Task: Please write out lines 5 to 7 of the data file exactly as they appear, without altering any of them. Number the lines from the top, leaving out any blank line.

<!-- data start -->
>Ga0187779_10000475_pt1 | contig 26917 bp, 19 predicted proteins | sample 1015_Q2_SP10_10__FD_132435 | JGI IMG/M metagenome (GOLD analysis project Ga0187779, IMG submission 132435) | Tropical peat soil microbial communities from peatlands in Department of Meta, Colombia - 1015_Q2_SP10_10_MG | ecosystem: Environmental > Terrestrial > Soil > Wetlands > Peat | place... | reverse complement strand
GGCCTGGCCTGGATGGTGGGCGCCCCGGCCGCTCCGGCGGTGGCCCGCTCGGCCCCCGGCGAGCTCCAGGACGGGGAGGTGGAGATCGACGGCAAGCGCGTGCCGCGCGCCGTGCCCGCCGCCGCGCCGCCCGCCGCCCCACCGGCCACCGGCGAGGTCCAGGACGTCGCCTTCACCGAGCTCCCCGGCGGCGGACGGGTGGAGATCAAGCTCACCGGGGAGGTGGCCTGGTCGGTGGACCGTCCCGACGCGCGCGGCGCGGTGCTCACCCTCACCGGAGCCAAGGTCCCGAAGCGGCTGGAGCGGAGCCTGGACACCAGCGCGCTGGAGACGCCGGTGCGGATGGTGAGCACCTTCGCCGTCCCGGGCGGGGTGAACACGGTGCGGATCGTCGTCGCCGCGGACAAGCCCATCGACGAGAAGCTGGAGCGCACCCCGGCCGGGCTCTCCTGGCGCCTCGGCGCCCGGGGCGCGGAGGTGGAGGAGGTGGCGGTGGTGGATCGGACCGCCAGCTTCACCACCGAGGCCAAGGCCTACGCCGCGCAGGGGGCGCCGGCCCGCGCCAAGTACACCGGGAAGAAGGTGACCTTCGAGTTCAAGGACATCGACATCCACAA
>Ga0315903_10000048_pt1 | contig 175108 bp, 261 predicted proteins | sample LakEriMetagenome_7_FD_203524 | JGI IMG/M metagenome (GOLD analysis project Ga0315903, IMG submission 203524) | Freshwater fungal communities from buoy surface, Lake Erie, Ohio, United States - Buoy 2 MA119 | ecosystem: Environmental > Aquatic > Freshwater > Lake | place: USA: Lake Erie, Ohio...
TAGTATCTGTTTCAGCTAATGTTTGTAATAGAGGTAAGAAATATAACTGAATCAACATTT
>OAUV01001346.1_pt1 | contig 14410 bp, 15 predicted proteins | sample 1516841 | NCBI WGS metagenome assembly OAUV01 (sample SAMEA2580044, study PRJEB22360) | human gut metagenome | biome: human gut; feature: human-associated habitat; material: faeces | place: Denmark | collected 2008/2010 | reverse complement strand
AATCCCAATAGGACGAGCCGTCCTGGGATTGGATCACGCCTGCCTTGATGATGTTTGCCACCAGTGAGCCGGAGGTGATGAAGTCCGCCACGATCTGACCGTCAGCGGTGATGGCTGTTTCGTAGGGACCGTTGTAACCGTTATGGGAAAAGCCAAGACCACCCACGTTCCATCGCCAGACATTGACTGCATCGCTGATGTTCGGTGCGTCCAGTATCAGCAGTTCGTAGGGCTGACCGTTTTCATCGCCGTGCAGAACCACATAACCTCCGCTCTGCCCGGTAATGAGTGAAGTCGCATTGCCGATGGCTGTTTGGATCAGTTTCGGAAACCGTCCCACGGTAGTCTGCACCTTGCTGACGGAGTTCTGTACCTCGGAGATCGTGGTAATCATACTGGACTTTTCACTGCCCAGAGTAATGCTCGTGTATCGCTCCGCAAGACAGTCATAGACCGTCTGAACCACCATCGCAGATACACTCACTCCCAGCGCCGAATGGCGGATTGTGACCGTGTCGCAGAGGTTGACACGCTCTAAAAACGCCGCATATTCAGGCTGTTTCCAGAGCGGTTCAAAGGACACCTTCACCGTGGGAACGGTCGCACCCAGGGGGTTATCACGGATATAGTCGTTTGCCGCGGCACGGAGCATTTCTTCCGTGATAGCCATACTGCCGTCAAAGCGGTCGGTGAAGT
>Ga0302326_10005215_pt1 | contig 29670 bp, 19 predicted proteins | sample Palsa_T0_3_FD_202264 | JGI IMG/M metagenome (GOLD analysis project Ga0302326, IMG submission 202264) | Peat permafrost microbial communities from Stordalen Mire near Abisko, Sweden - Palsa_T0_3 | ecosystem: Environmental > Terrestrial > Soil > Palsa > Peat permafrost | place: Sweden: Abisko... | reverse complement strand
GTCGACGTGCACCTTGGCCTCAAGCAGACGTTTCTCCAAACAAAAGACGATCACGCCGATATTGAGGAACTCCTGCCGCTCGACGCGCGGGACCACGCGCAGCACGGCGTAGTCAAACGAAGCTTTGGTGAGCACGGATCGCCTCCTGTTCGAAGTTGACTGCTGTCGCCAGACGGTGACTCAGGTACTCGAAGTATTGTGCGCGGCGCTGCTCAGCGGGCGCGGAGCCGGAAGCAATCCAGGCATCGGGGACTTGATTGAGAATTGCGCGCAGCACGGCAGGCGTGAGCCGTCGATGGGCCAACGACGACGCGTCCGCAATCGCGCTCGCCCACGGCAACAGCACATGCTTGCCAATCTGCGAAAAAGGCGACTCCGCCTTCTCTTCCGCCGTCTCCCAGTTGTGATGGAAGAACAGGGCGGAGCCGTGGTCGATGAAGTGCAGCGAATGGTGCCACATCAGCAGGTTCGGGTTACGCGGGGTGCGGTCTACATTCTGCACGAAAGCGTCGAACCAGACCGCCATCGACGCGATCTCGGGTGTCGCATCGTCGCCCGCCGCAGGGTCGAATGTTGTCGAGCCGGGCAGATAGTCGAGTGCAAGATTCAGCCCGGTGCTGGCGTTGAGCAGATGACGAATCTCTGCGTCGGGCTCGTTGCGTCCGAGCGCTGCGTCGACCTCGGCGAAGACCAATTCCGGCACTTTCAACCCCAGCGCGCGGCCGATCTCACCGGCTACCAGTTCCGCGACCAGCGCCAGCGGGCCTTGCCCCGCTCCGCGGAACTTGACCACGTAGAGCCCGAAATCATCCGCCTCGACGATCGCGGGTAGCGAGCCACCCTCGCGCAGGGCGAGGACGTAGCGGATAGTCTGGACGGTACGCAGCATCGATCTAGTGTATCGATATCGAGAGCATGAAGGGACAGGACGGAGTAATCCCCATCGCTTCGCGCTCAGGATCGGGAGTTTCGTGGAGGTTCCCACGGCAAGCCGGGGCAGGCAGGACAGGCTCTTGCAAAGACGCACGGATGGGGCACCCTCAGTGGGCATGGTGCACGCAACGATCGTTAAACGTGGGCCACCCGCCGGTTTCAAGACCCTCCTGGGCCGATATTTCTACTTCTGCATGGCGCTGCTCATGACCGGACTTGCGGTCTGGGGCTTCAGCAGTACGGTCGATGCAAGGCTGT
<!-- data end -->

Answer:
>OAUV01001346.1_pt1 | contig 14410 bp, 15 predicted proteins | sample 1516841 | NCBI WGS metagenome assembly OAUV01 (sample SAMEA2580044, study PRJEB22360) | human gut metagenome | biome: human gut; feature: human-associated habitat; material: faeces | place: Denmark | collected 2008/2010 | reverse complement strand
AATCCCAATAGGACGAGCCGTCCTGGGATTGGATCACGCCTGCCTTGATGATGTTTGCCACCAGTGAGCCGGAGGTGATGAAGTCCGCCACGATCTGACCGTCAGCGGTGATGGCTGTTTCGTAGGGACCGTTGTAACCGTTATGGGAAAAGCCAAGACCACCCACGTTCCATCGCCAGACATTGACTGCATCGCTGATGTTCGGTGCGTCCAGTATCAGCAGTTCGTAGGGCTGACCGTTTTCATCGCCGTGCAGAACCACATAACCTCCGCTCTGCCCGGTAATGAGTGAAGTCGCATTGCCGATGGCTGTTTGGATCAGTTTCGGAAACCGTCCCACGGTAGTCTGCACCTTGCTGACGGAGTTCTGTACCTCGGAGATCGTGGTAATCATACTGGACTTTTCACTGCCCAGAGTAATGCTCGTGTATCGCTCCGCAAGACAGTCATAGACCGTCTGAACCACCATCGCAGATACACTCACTCCCAGCGCCGAATGGCGGATTGTGACCGTGTCGCAGAGGTTGACACGCTCTAAAAACGCCGCATATTCAGGCTGTTTCCAGAGCGGTTCAAAGGACACCTTCACCGTGGGAACGGTCGCACCCAGGGGGTTATCACGGATATAGTCGTTTGCCGCGGCACGGAGCATTTCTTCCGTGATAGCCATACTGCCGTCAAAGCGGTCGGTGAAGT
>Ga0302326_10005215_pt1 | contig 29670 bp, 19 predicted proteins | sample Palsa_T0_3_FD_202264 | JGI IMG/M metagenome (GOLD analysis project Ga0302326, IMG submission 202264) | Peat permafrost microbial communities from Stordalen Mire near Abisko, Sweden - Palsa_T0_3 | ecosystem: Environmental > Terrestrial > Soil > Palsa > Peat permafrost | place: Sweden: Abisko... | reverse complement strand